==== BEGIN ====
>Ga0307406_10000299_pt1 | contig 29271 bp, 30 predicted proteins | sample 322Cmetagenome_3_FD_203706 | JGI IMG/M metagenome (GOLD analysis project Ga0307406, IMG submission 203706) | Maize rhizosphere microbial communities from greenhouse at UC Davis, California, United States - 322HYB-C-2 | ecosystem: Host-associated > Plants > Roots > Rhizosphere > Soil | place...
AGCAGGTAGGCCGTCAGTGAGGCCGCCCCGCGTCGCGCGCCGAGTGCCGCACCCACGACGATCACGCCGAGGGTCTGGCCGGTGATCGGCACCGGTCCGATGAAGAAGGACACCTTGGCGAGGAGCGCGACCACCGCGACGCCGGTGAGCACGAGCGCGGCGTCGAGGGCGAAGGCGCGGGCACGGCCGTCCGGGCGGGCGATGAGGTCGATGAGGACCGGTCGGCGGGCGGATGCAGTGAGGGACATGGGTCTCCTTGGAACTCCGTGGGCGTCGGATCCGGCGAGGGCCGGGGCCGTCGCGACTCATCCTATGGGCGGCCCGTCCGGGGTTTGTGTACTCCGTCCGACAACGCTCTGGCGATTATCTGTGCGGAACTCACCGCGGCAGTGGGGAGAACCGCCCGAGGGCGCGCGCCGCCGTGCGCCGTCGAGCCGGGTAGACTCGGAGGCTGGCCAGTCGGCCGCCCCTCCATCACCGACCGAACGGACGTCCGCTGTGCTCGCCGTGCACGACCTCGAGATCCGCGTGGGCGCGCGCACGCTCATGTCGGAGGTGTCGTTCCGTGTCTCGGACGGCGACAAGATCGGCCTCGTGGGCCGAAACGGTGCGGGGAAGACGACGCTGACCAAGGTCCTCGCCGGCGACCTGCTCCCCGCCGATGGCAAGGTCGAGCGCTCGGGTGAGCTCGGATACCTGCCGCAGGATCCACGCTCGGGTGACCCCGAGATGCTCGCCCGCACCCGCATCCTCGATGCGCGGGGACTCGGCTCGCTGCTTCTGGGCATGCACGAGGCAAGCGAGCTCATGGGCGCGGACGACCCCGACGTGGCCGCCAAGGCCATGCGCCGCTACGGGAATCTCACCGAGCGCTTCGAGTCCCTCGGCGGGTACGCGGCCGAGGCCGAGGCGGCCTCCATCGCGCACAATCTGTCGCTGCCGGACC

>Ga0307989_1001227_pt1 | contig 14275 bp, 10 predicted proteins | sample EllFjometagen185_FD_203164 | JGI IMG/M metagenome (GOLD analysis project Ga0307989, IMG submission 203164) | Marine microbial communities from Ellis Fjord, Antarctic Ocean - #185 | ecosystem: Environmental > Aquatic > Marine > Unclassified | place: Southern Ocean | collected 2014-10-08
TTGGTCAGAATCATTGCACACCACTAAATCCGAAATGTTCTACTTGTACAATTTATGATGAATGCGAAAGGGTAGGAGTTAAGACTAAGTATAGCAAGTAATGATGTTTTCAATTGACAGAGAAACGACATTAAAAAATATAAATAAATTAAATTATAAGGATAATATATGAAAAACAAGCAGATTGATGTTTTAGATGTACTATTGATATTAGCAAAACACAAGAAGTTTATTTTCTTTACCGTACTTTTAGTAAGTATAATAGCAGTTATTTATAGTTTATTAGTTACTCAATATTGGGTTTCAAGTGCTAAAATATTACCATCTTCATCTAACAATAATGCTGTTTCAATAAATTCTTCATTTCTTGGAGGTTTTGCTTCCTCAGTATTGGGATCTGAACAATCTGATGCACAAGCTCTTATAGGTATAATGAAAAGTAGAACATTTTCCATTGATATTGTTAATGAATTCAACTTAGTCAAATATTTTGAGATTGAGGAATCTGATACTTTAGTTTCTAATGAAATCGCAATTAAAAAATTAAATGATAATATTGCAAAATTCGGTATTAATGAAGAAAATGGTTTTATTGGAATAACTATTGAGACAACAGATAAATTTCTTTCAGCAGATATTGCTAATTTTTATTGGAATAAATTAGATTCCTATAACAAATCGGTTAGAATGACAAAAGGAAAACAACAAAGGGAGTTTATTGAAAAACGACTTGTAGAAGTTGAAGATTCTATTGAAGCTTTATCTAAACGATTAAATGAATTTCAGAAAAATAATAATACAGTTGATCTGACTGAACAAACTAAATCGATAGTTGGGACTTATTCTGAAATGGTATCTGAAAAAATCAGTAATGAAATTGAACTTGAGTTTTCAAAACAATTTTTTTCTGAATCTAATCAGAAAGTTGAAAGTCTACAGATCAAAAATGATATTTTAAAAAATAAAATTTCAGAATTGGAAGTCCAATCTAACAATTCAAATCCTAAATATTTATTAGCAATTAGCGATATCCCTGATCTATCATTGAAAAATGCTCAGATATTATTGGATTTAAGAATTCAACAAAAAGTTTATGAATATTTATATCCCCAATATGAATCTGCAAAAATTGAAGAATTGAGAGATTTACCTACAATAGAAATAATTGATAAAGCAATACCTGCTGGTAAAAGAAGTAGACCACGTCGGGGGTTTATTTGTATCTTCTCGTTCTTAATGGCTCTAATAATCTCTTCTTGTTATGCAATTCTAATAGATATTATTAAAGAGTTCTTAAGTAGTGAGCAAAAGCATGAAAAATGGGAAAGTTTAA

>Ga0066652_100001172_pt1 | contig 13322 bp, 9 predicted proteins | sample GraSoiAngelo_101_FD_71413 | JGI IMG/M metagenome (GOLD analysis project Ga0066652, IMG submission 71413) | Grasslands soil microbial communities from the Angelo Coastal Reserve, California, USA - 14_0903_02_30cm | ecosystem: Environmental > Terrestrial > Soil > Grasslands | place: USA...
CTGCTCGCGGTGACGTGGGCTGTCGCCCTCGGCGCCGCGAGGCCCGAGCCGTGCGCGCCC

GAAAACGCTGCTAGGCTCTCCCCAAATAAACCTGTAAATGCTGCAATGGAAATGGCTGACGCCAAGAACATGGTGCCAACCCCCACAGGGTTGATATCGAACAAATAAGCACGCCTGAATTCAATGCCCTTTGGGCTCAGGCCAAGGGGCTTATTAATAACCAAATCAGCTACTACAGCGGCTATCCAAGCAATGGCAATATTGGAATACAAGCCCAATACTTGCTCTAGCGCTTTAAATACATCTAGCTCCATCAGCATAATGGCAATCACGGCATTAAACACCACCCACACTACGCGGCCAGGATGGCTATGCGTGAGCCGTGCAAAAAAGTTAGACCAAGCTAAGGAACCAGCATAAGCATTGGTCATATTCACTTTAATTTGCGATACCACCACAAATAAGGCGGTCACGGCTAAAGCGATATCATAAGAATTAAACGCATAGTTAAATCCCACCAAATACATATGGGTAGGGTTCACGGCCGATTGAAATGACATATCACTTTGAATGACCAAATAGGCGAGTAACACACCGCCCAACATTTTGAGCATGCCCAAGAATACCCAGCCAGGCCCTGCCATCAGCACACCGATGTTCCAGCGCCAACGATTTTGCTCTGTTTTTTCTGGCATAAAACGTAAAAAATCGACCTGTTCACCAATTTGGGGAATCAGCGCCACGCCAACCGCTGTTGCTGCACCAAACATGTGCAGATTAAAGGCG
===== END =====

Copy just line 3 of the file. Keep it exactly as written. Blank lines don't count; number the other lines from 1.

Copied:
>Ga0307989_1001227_pt1 | contig 14275 bp, 10 predicted proteins | sample EllFjometagen185_FD_203164 | JGI IMG/M metagenome (GOLD analysis project Ga0307989, IMG submission 203164) | Marine microbial communities from Ellis Fjord, Antarctic Ocean - #185 | ecosystem: Environmental > Aquatic > Marine > Unclassified | place: Southern Ocean | collected 2014-10-08